On agriculture they do not bestow much attention; the chief part of their diet consisting in milk, cheese, and meat. None have any fixed portion of the soil or lands to call their own; but


the magistrates and chiefs every year assign to the various tribes and families united together, a certain portion of land, the extent and locality of which is left to their discretion. the following year they force them to remove elsewhere. For this, various reasons are assigned; its object is either to provide against the exchange of warlike pursuits for husbandry under the charms of lengthened habituation to the soil; or to prevent the wish to acquire large possessions, and the more powerful from expelling the weaker from their holdings; or again, that they may not build houses too carefully, to exclude cold and heat; lastly, to check the rise of desire for wealth, from which party strife and factions spring; in order the better to keep the bulk of the populace in a contented frame of mind, when they see their own resources on a level with those of the most powerful amongst them.

The highest boast of the states is to surround themselves with the broadest possible wastes, by the desolation of the country beyond their frontiers. In their eyes it is the privilege of superior bravery to compel their neighbours to retire from their lands, while none venture to remain in their vicinity; and besides, as all apprehension of sudden inroads is thus removed, they regard it as conducive to greater security. When the state is engaged in war, defensive or offensive, magistrates are chosen to conduct it, with power of life and death. In times of peace there is no magistrate for the whole tribe, but the chiefs of the districts and cantons administer justice and settle disputes between their followers.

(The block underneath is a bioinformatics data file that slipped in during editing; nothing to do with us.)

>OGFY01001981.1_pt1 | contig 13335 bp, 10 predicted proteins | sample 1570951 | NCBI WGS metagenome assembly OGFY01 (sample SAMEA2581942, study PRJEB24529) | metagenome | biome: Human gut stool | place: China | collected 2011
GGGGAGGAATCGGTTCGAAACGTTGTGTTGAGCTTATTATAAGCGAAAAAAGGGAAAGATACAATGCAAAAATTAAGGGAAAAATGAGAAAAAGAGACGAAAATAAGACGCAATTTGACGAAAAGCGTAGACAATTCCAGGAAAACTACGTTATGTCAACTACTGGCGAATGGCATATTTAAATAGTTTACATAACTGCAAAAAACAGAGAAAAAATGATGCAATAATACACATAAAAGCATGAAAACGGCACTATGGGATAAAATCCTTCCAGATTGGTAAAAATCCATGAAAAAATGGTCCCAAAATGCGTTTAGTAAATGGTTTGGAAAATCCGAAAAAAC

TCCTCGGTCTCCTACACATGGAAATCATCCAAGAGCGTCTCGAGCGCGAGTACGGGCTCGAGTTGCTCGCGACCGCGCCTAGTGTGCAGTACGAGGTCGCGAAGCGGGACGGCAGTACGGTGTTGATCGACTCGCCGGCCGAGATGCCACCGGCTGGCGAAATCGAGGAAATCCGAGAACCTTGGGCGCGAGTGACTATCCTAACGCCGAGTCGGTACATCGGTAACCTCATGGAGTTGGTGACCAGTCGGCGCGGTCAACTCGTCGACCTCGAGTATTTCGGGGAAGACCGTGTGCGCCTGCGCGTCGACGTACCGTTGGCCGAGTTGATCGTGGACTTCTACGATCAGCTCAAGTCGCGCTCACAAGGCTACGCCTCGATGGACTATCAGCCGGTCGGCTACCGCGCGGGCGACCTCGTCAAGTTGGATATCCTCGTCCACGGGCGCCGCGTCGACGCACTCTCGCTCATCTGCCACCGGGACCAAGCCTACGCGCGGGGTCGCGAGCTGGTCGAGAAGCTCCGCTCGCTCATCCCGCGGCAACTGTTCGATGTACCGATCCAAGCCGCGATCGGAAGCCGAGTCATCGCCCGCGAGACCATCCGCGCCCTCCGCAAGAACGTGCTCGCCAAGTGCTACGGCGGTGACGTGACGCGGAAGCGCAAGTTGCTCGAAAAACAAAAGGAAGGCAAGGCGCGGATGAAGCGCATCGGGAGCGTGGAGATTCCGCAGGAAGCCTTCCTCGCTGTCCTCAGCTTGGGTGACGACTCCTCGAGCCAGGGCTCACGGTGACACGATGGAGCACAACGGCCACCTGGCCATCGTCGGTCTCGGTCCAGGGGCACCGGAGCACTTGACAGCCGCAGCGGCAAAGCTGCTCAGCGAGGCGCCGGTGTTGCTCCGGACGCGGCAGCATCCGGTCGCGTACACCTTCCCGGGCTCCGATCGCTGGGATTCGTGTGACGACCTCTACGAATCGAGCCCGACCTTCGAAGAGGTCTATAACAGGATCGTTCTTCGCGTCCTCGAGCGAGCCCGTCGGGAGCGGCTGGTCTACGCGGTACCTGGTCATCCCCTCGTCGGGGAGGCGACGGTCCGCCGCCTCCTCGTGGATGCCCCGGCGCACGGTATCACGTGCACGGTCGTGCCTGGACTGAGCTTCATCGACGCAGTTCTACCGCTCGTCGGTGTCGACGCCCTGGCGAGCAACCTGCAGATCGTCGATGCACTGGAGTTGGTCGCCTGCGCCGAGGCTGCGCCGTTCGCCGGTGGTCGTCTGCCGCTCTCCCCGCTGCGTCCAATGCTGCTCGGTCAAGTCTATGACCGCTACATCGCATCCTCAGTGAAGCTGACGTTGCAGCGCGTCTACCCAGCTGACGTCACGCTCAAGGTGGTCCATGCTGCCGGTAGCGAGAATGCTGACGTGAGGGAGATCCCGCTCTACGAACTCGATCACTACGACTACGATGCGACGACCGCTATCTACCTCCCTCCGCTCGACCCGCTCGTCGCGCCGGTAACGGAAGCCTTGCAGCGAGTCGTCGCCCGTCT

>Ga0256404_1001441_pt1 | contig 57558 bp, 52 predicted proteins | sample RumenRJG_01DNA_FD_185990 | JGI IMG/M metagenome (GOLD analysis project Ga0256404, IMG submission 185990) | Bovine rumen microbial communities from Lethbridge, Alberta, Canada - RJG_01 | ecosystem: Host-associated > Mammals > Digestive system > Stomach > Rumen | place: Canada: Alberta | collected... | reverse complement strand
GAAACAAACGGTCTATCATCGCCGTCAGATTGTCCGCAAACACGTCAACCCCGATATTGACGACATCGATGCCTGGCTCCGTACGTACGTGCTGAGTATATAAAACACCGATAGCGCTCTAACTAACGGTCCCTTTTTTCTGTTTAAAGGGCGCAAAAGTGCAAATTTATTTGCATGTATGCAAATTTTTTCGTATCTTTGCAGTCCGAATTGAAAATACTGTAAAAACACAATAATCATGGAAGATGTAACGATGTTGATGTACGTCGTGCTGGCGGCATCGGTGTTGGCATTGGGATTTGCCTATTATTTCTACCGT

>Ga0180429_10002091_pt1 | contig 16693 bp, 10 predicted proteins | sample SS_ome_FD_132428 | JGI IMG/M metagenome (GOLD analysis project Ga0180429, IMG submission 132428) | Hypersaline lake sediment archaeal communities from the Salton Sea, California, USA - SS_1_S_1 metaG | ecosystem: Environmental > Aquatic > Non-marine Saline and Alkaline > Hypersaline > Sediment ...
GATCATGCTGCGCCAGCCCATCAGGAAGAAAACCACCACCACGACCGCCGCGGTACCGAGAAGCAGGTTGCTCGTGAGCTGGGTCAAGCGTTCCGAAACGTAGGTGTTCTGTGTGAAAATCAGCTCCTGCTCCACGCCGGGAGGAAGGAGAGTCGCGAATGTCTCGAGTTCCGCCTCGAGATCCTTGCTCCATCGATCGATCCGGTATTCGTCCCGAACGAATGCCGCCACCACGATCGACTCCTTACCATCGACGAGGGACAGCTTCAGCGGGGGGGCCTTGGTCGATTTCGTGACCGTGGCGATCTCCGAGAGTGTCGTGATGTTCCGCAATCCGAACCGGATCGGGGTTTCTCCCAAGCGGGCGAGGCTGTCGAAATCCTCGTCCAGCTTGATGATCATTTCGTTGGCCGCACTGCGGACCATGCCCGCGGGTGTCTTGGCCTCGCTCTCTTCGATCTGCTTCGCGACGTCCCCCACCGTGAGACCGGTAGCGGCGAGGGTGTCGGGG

Acts of robbery committed beyond the frontiers of each state involve no disgrace; the object of these is stated to be the due training of their youths, and the prevention of indolence. When any chieftain in the council offers to lead these excursions, and bids those who choose to follow him, to give their names, all who approve of the enterprise and the man, rise, and offer their help, and are applauded by the crowd: all who decline to follow are regarded in the light of deserters and traitors, and after this all credit is withheld from them. To offer violence to guests is considered a crime: all who visit them, no matter for what reason, they protect from harm, and treat as sacred: every house open to them, and the meal is shared with them.